Rapaport Magazine
Colored Gemstone

Aurora Borealis

Similar to moonstone, labradorite showcases the beauty of blues and greens.

By Mark Lepage

While iridescent gemstone labradorite has been known for almost 250 years, it is enjoying a surge in popularity for a number of reasons. Christopher Clark, product knowledge coordinator of Jewelry Television (JTV), graduate gemologist and JTV gemstone expert, calls it “one of the best semiprecious stones available for the beauty you get for the price. When I go out to shows, I see it all over the place. It’s in every row.”
   Barbara Lawrence, owner of Barbara Lawrence, Fine Gemstones in Boston, has worked with labradorite — also referred to as “rainbow moonstone” — for 25 years. “The colorless form of labradorite is probably among the rarest jewelry feldspar there is and I started collecting it in the 1970s,” she says. “It’s one of the most remarkable stones, with a clear body and rolling flashes of purples and greens and blues” due to light refraction between layers of the stone.

   Labradorite was discovered by Moravian missionaries in 1770 on St. Paul’s Island in Labrador, which is attached to the Quebec mainland but is part of the Canadian province of Newfoundland. Given its remarkable iridescence and play of color, called “labradorescence,” Inuit mythology held that the stone was the Aurora Borealis trapped in rocks on the Labrador coast.
   Despite the stone’s name, “all of the best gem material today is either from Madagascar or Finland,” says Lawrence. In fact, the Pearly Gates quarry in Labrador is no longer active, confirms Canadian geologist Bruce Ryan, mainly because those stones fracture too easily to be useful in jewelry.
   “It takes a bit more skill to cut labradorite because it is brittle and has perfect cleavage in one direction, making it vulnerable to fracture,” Clark adds. “You would definitely need a lapidary who knows the stone to cut it, and a jeweler who knows it to set it.” As a result, labradorite is best suited for necklaces, pendants and earrings. “It’s fine in rings, but for occasional wear, not daily. Otherwise, you’d risk chipping it.”

Rising Popularity
   Eric Braunwart, president of Columbia Gem House in Vancouver, Washington, explains the rising popularity is also partly due to “bigger retailers wanting to get involved in color instead of just diamonds. Color represents 8 percent of sales in average independent jewelry stores and half that, about 4 percent, in majors. No matter how you look at it, color has better profit margins than diamonds.”
   JTV’s Clark confirms the stone’s rising popularity with hard numbers. “Checking through our records, it looks like sales have been good for labradorite on the jewelry side and are showing a 20 percent to 40 percent increase for the past 12 to 24 months,” he says. “The number of different individual designs we offered tripled from 2011 to 2012 and has increased about 20 percent per year since then.”

Price Appeal
   Despite some anecdotal reports to the contrary, Braunwart insists that the gemstone’s increasing popularity is not due to the “Pantone effect.” He says that labradorite and similarly blue-hued stones aren’t being bought because they complement Pantone’s Color of the Year: Radiant Orchid. “We hear all this stuff about tying into fashion colors, but I don’t see that. It’s got to do with price.”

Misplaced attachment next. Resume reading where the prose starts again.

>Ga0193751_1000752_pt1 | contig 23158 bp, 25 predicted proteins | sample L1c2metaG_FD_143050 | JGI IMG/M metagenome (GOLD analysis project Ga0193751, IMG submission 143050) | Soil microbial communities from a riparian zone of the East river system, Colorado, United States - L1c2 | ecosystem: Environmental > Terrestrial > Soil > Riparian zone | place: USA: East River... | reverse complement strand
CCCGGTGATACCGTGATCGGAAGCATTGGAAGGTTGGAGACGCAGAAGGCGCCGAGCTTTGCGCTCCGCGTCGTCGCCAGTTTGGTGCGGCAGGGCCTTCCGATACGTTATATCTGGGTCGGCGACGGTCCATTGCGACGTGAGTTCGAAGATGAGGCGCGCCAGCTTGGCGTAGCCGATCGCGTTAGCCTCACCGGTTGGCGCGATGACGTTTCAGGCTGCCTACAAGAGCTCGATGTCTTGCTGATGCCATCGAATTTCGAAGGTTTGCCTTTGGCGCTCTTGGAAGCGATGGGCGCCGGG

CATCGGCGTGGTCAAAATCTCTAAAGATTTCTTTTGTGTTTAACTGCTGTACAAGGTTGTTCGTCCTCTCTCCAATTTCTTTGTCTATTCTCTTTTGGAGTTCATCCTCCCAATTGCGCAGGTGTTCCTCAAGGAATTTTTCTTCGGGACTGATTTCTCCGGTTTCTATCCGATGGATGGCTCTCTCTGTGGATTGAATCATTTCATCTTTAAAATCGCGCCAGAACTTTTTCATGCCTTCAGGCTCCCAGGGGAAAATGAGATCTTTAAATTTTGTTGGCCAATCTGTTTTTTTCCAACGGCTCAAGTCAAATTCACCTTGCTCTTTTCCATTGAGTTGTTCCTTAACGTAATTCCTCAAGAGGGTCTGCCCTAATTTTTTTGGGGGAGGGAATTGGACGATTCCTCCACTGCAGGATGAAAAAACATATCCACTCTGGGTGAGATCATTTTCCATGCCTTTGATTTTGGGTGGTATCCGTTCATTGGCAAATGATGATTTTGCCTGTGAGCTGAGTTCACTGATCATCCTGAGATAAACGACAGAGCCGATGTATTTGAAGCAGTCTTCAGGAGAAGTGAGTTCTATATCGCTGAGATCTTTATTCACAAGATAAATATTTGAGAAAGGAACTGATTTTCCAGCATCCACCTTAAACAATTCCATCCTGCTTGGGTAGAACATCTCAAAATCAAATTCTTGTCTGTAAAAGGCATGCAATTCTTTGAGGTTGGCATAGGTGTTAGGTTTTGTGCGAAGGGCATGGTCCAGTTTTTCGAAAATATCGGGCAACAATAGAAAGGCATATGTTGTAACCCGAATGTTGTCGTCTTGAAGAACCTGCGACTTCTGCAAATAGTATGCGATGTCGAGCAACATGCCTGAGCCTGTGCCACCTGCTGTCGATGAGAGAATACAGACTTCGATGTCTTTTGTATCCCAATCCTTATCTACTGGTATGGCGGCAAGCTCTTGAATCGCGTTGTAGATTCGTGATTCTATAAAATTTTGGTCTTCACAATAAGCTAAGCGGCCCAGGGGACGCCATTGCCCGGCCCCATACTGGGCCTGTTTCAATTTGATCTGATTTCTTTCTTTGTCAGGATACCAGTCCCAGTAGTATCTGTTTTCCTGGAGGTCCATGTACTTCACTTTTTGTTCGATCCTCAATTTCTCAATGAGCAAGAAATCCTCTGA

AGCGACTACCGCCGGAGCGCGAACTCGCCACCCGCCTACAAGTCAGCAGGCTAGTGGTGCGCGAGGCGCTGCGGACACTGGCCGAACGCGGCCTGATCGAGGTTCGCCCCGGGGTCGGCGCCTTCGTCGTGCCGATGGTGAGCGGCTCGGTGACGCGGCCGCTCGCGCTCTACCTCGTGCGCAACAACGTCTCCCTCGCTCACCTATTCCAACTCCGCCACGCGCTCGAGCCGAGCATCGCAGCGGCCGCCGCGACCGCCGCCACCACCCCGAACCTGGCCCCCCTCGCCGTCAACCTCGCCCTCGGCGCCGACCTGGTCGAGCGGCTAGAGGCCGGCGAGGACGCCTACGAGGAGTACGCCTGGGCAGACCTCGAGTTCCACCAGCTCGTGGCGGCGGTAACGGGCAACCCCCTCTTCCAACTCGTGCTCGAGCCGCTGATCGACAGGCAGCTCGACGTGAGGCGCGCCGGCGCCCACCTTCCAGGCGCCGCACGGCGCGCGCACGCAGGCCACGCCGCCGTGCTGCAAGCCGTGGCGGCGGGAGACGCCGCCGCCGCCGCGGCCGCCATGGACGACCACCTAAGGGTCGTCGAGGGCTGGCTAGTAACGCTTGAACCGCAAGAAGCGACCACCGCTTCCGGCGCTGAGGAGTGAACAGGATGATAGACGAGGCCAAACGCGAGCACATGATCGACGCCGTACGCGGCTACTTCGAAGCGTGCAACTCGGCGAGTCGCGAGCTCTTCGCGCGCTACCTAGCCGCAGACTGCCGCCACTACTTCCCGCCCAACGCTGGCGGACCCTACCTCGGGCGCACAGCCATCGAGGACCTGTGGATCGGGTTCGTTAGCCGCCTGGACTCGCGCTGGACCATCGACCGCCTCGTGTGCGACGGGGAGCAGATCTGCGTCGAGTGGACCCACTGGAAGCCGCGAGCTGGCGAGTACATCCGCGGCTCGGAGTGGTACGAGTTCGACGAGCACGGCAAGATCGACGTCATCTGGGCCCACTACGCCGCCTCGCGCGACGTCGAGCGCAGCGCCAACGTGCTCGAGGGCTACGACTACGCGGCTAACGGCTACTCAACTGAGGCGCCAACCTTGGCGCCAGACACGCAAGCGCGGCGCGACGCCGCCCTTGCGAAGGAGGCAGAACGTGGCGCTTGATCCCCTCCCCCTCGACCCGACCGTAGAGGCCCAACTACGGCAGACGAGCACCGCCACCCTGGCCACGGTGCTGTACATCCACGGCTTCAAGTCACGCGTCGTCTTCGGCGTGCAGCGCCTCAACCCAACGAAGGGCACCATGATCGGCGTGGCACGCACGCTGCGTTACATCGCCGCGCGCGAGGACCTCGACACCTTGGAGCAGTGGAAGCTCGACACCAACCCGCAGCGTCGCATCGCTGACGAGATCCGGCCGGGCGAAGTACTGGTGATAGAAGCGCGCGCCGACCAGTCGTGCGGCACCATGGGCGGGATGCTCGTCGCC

Though the colored gemstone business is famously resistant to quantification, Braunwart breaks down the labradorite pricing process with a rare clarity. “Generally, we buy the rough in kilos, convert it to grams to carats and price according to what it cost us. It costs 40 cents a carat to cut it. At $50 cost per kilo, that’s 5 cents a carat for the rough plus 40 cents for cutting it and we want to make five times markup over cost.”
   Price, indeed. Clark affirms that the industry is shifting away from gold and higher-end gemstones to silver and better-value stones “because they have so much visual appeal for the price. Right now, you can probably get a nice, flat, polished labradorite stone that would cover most of your palm for $40 to $50. I’ve seen golf-ball-size pieces for as low as $10.” However, prices for finished jewelry pieces can range higher — JTV’s most expensive piece, a necklace with three large pieces of labradorite set in combination with mystic topaz, sells for $700.
   With those price parameters, labradorite compares well to more traditional gemstones. “I sell to a lot of designers who use it with sapphires and in silver jewelry,” Lawrence says. “Everything has gone up in price, including labradorite, but you can still get a beautiful piece of jewelry for under four figures.”

Article from the Rapaport Magazine - June 2014. To subscribe click here.

Comment Comment Email Email Print Print Facebook Facebook Twitter Twitter Share Share
Tags: Mark LePage
© Copyright 1978-2016 by Martin Rapaport. All rights reserved. Index®, RapNet®, Rapaport®, PriceGrid™, Diamonds.Net™, and JNS®; are TradeMarks of Martin Rapaport.
While the information presented is from sources we believe reliable, we do not guarantee the accuracy or validity of any information presented by Rapaport or the views expressed by users of our internet service.